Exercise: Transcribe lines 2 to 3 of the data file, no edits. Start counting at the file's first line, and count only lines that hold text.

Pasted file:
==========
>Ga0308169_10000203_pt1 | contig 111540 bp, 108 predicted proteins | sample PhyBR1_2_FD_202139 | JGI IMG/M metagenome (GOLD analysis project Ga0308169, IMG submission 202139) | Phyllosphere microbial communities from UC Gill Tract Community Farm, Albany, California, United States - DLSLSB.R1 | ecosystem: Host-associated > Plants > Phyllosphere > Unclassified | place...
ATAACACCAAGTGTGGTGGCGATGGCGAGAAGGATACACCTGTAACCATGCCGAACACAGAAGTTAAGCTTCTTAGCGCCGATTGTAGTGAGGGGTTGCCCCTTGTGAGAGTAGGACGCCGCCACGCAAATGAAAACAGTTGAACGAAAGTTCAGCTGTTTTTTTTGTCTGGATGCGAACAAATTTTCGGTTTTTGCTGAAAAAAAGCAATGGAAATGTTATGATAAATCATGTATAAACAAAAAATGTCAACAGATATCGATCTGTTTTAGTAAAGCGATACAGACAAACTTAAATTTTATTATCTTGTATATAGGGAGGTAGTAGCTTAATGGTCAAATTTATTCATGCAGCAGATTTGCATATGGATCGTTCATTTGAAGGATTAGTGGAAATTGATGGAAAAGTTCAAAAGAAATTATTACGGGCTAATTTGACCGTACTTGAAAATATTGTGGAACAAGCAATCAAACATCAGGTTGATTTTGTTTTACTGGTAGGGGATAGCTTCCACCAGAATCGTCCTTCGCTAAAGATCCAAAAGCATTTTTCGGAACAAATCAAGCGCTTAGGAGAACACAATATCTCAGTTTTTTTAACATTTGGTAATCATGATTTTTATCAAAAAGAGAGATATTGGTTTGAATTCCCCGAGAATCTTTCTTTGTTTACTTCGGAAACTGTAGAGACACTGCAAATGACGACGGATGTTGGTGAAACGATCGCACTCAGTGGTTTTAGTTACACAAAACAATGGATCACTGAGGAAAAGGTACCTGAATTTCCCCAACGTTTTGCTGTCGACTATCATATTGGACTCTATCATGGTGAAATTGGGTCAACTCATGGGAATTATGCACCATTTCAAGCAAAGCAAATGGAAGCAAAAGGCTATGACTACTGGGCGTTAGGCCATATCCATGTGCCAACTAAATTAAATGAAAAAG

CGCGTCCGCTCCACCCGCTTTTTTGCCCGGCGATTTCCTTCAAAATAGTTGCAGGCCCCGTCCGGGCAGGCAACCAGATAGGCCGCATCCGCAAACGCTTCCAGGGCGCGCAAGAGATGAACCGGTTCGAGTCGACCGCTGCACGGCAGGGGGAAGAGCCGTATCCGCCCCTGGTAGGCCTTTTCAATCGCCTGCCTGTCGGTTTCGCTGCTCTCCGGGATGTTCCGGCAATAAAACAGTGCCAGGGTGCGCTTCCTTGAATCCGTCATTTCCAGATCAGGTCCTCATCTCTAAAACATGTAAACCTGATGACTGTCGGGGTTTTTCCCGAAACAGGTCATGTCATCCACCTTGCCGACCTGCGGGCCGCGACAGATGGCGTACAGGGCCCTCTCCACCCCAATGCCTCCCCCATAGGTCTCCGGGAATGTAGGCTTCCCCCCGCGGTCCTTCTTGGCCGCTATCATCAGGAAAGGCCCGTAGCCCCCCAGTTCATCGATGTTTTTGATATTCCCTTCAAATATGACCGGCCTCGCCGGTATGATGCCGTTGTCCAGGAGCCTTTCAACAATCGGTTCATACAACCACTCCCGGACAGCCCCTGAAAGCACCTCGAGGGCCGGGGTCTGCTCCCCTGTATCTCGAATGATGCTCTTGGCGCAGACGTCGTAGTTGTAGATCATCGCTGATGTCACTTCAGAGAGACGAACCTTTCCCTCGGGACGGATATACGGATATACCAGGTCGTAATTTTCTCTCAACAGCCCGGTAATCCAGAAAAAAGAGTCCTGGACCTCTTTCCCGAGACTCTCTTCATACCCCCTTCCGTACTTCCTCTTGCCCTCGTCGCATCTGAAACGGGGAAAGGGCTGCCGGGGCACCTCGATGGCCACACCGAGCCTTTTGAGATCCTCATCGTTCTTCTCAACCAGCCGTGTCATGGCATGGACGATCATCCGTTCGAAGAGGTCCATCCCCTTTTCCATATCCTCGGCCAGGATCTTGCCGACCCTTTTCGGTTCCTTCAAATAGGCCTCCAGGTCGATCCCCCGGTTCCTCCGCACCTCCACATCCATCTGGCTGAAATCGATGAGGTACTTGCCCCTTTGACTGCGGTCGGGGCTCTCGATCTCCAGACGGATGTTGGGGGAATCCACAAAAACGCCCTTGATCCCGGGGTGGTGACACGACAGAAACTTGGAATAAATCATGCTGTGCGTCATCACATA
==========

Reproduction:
ATAACACCAAGTGTGGTGGCGATGGCGAGAAGGATACACCTGTAACCATGCCGAACACAGAAGTTAAGCTTCTTAGCGCCGATTGTAGTGAGGGGTTGCCCCTTGTGAGAGTAGGACGCCGCCACGCAAATGAAAACAGTTGAACGAAAGTTCAGCTGTTTTTTTTGTCTGGATGCGAACAAATTTTCGGTTTTTGCTGAAAAAAAGCAATGGAAATGTTATGATAAATCATGTATAAACAAAAAATGTCAACAGATATCGATCTGTTTTAGTAAAGCGATACAGACAAACTTAAATTTTATTATCTTGTATATAGGGAGGTAGTAGCTTAATGGTCAAATTTATTCATGCAGCAGATTTGCATATGGATCGTTCATTTGAAGGATTAGTGGAAATTGATGGAAAAGTTCAAAAGAAATTATTACGGGCTAATTTGACCGTACTTGAAAATATTGTGGAACAAGCAATCAAACATCAGGTTGATTTTGTTTTACTGGTAGGGGATAGCTTCCACCAGAATCGTCCTTCGCTAAAGATCCAAAAGCATTTTTCGGAACAAATCAAGCGCTTAGGAGAACACAATATCTCAGTTTTTTTAACATTTGGTAATCATGATTTTTATCAAAAAGAGAGATATTGGTTTGAATTCCCCGAGAATCTTTCTTTGTTTACTTCGGAAACTGTAGAGACACTGCAAATGACGACGGATGTTGGTGAAACGATCGCACTCAGTGGTTTTAGTTACACAAAACAATGGATCACTGAGGAAAAGGTACCTGAATTTCCCCAACGTTTTGCTGTCGACTATCATATTGGACTCTATCATGGTGAAATTGGGTCAACTCATGGGAATTATGCACCATTTCAAGCAAAGCAAATGGAAGCAAAAGGCTATGACTACTGGGCGTTAGGCCATATCCATGTGCCAACTAAATTAAATGAAAAAG

CGCGTCCGCTCCACCCGCTTTTTTGCCCGGCGATTTCCTTCAAAATAGTTGCAGGCCCCGTCCGGGCAGGCAACCAGATAGGCCGCATCCGCAAACGCTTCCAGGGCGCGCAAGAGATGAACCGGTTCGAGTCGACCGCTGCACGGCAGGGGGAAGAGCCGTATCCGCCCCTGGTAGGCCTTTTCAATCGCCTGCCTGTCGGTTTCGCTGCTCTCCGGGATGTTCCGGCAATAAAACAGTGCCAGGGTGCGCTTCCTTGAATCCGTCATTTCCAGATCAGGTCCTCATCTCTAAAACATGTAAACCTGATGACTGTCGGGGTTTTTCCCGAAACAGGTCATGTCATCCACCTTGCCGACCTGCGGGCCGCGACAGATGGCGTACAGGGCCCTCTCCACCCCAATGCCTCCCCCATAGGTCTCCGGGAATGTAGGCTTCCCCCCGCGGTCCTTCTTGGCCGCTATCATCAGGAAAGGCCCGTAGCCCCCCAGTTCATCGATGTTTTTGATATTCCCTTCAAATATGACCGGCCTCGCCGGTATGATGCCGTTGTCCAGGAGCCTTTCAACAATCGGTTCATACAACCACTCCCGGACAGCCCCTGAAAGCACCTCGAGGGCCGGGGTCTGCTCCCCTGTATCTCGAATGATGCTCTTGGCGCAGACGTCGTAGTTGTAGATCATCGCTGATGTCACTTCAGAGAGACGAACCTTTCCCTCGGGACGGATATACGGATATACCAGGTCGTAATTTTCTCTCAACAGCCCGGTAATCCAGAAAAAAGAGTCCTGGACCTCTTTCCCGAGACTCTCTTCATACCCCCTTCCGTACTTCCTCTTGCCCTCGTCGCATCTGAAACGGGGAAAGGGCTGCCGGGGCACCTCGATGGCCACACCGAGCCTTTTGAGATCCTCATCGTTCTTCTCAACCAGCCGTGTCATGGCATGGACGATCATCCGTTCGAAGAGGTCCATCCCCTTTTCCATATCCTCGGCCAGGATCTTGCCGACCCTTTTCGGTTCCTTCAAATAGGCCTCCAGGTCGATCCCCCGGTTCCTCCGCACCTCCACATCCATCTGGCTGAAATCGATGAGGTACTTGCCCCTTTGACTGCGGTCGGGGCTCTCGATCTCCAGACGGATGTTGGGGGAATCCACAAAAACGCCCTTGATCCCGGGGTGGTGACACGACAGAAACTTGGAATAAATCATGCTGTGCGTCATCACATA